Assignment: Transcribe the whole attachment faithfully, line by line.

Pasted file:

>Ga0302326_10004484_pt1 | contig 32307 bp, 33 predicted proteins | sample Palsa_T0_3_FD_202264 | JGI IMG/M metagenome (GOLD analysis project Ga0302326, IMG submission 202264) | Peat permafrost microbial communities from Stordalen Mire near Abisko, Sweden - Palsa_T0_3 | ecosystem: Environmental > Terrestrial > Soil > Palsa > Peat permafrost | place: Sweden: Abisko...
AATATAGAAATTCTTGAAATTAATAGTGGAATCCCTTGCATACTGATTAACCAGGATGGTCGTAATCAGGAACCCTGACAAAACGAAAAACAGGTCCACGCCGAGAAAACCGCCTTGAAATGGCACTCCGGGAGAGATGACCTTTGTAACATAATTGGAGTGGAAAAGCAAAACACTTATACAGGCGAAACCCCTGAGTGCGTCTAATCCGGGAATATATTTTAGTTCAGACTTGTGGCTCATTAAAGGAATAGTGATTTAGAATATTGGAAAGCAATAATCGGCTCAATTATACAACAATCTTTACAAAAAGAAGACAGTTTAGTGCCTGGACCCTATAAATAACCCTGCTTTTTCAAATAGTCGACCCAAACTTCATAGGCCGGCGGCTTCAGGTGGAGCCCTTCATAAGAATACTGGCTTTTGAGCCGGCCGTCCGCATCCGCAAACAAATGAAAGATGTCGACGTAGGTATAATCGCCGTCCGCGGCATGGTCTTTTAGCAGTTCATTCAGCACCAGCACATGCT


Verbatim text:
>Ga0302326_10004484_pt1 | contig 32307 bp, 33 predicted proteins | sample Palsa_T0_3_FD_202264 | JGI IMG/M metagenome (GOLD analysis project Ga0302326, IMG submission 202264) | Peat permafrost microbial communities from Stordalen Mire near Abisko, Sweden - Palsa_T0_3 | ecosystem: Environmental > Terrestrial > Soil > Palsa > Peat permafrost | place: Sweden: Abisko...
AATATAGAAATTCTTGAAATTAATAGTGGAATCCCTTGCATACTGATTAACCAGGATGGTCGTAATCAGGAACCCTGACAAAACGAAAAACAGGTCCACGCCGAGAAAACCGCCTTGAAATGGCACTCCGGGAGAGATGACCTTTGTAACATAATTGGAGTGGAAAAGCAAAACACTTATACAGGCGAAACCCCTGAGTGCGTCTAATCCGGGAATATATTTTAGTTCAGACTTGTGGCTCATTAAAGGAATAGTGATTTAGAATATTGGAAAGCAATAATCGGCTCAATTATACAACAATCTTTACAAAAAGAAGACAGTTTAGTGCCTGGACCCTATAAATAACCCTGCTTTTTCAAATAGTCGACCCAAACTTCATAGGCCGGCGGCTTCAGGTGGAGCCCTTCATAAGAATACTGGCTTTTGAGCCGGCCGTCCGCATCCGCAAACAAATGAAAGATGTCGACGTAGGTATAATCGCCGTCCGCGGCATGGTCTTTTAGCAGTTCATTCAGCACCAGCACATGCT